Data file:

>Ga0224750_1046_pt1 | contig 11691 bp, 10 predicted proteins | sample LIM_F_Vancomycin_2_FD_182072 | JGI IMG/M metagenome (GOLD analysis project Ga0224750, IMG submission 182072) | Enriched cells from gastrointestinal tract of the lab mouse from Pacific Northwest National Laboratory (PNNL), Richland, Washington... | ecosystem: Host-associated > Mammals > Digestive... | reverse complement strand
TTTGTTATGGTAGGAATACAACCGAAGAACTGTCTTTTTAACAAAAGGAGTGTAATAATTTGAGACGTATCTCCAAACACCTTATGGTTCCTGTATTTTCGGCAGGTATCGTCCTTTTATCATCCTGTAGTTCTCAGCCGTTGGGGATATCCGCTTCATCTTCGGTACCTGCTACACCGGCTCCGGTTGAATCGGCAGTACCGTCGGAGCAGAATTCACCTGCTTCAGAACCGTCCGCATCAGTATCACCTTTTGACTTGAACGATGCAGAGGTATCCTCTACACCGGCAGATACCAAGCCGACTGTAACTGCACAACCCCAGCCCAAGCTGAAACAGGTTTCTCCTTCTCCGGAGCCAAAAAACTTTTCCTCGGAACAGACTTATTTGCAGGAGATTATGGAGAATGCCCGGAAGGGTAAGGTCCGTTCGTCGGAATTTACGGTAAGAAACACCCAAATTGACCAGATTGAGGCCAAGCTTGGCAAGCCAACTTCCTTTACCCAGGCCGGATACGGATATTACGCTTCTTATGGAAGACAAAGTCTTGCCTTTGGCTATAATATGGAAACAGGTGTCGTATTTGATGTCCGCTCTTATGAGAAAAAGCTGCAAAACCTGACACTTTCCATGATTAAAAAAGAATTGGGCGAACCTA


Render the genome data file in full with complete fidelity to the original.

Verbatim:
>Ga0224750_1046_pt1 | contig 11691 bp, 10 predicted proteins | sample LIM_F_Vancomycin_2_FD_182072 | JGI IMG/M metagenome (GOLD analysis project Ga0224750, IMG submission 182072) | Enriched cells from gastrointestinal tract of the lab mouse from Pacific Northwest National Laboratory (PNNL), Richland, Washington... | ecosystem: Host-associated > Mammals > Digestive... | reverse complement strand
TTTGTTATGGTAGGAATACAACCGAAGAACTGTCTTTTTAACAAAAGGAGTGTAATAATTTGAGACGTATCTCCAAACACCTTATGGTTCCTGTATTTTCGGCAGGTATCGTCCTTTTATCATCCTGTAGTTCTCAGCCGTTGGGGATATCCGCTTCATCTTCGGTACCTGCTACACCGGCTCCGGTTGAATCGGCAGTACCGTCGGAGCAGAATTCACCTGCTTCAGAACCGTCCGCATCAGTATCACCTTTTGACTTGAACGATGCAGAGGTATCCTCTACACCGGCAGATACCAAGCCGACTGTAACTGCACAACCCCAGCCCAAGCTGAAACAGGTTTCTCCTTCTCCGGAGCCAAAAAACTTTTCCTCGGAACAGACTTATTTGCAGGAGATTATGGAGAATGCCCGGAAGGGTAAGGTCCGTTCGTCGGAATTTACGGTAAGAAACACCCAAATTGACCAGATTGAGGCCAAGCTTGGCAAGCCAACTTCCTTTACCCAGGCCGGATACGGATATTACGCTTCTTATGGAAGACAAAGTCTTGCCTTTGGCTATAATATGGAAACAGGTGTCGTATTTGATGTCCGCTCTTATGAGAAAAAGCTGCAAAACCTGACACTTTCCATGATTAAAAAAGAATTGGGCGAACCTA